In choosing a uterus transplant, women are preparing themselves to undergo numerous invasive operations, have a high-risk pregnancy and to commit to taking restrictive immunosuppressant therapy “in order to have a genetically related child”. Shouldn’t we stop and think before diving headlong into accepting transplants that do not save lives but which are intended to “improve the quality of life”?
With a uterus transplant, women are putting themselves in danger on several occasions and throughout the pregnancy. The initial transplant takes hours and prolonged periods under an anaesthetic involve risks. The immunosuppressants administered to prevent rejection also pose risks to the health of both mother and child. If the recipient’s body does not reject the transplanted uterus, she can have two attempts at pregnancy.
These pregnancies must be closely monitored and are continuously exposed to rejection throughout, followed by a Caesarean section, which brings its own risks. Finally, the recipient will undergo further surgery to remove the transplanted uterus. Overall, the recipient will potentially undergo four major operations which call for a substantial recovery period.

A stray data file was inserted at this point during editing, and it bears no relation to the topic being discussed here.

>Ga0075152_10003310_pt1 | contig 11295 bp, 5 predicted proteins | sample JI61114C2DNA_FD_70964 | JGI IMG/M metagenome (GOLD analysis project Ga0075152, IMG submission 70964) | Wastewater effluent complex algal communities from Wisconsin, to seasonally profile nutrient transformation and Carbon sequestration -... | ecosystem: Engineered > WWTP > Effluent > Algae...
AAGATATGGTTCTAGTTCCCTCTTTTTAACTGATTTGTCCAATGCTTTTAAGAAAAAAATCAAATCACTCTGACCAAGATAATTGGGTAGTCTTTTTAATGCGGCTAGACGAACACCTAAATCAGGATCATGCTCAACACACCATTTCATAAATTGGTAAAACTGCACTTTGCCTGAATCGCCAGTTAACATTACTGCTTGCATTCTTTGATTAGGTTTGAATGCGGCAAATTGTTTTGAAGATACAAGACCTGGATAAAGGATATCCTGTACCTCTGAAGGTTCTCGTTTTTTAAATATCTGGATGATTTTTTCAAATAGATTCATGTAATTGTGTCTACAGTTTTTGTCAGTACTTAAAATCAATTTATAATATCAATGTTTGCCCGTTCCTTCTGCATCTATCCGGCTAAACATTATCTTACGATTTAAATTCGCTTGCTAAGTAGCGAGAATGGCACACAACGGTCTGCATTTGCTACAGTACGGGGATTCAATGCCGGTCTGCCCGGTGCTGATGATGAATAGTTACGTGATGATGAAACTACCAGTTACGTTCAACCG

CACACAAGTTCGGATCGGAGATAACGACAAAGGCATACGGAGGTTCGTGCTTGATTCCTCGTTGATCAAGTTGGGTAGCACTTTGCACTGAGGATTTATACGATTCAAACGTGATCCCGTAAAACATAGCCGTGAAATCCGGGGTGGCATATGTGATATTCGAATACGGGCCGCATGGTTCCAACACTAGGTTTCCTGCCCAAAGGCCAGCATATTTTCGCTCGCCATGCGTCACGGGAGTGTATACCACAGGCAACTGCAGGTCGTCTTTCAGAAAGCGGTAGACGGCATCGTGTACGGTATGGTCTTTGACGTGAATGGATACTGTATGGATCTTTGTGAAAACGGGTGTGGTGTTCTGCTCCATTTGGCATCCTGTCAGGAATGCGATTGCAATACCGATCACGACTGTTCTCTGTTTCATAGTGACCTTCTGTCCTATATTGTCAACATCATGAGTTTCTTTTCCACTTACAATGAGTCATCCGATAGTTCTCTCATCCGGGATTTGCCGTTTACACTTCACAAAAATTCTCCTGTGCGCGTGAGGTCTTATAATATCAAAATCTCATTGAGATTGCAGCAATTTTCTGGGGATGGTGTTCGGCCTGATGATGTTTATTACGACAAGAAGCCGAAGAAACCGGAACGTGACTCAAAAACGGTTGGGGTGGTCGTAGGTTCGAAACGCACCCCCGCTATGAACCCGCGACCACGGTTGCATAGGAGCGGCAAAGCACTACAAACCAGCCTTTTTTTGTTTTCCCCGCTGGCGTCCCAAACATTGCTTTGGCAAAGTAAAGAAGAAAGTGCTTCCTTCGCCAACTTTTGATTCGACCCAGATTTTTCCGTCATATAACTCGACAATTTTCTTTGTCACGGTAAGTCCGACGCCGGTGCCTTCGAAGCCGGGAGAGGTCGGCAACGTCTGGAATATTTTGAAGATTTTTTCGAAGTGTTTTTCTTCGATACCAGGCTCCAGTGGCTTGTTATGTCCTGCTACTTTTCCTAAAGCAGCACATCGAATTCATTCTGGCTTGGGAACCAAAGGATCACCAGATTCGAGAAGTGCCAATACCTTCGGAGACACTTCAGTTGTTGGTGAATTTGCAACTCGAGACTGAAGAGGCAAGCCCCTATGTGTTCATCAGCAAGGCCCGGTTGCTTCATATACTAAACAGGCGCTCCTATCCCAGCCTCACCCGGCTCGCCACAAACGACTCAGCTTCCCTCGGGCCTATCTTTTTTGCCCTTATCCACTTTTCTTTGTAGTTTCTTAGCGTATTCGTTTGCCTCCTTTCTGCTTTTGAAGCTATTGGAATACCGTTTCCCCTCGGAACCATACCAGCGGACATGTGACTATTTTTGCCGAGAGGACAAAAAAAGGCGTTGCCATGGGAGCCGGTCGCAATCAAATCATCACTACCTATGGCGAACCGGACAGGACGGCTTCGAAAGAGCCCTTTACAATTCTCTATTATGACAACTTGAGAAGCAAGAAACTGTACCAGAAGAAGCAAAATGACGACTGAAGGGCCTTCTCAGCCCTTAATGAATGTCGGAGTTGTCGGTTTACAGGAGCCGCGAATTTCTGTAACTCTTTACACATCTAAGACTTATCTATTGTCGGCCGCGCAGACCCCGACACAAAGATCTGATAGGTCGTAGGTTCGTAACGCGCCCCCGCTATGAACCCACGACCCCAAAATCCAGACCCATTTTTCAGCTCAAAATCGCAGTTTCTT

Doctor Natasha Hammond-Browning, Professor of Law at Southampton, asks whether taking all of these risks really improves a woman’s quality of life.Are the women fully informed before taking part in uterus transplant clinical trials? Furthermore, unlike a face or hand transplant, uterus transplants are “an ephemeral improvement” and involve another life.
Uterus transplants are different from transplants approved to date. The result is uncertain and the long-term side effects are costly. Shouldn’t we open the debate before encouraging more women to participate in clinical trials?
 The nerves of the transplanted uterus are not connected to the recipient’s body. Only the blood flow is connected, leading to a “lack of sensation”.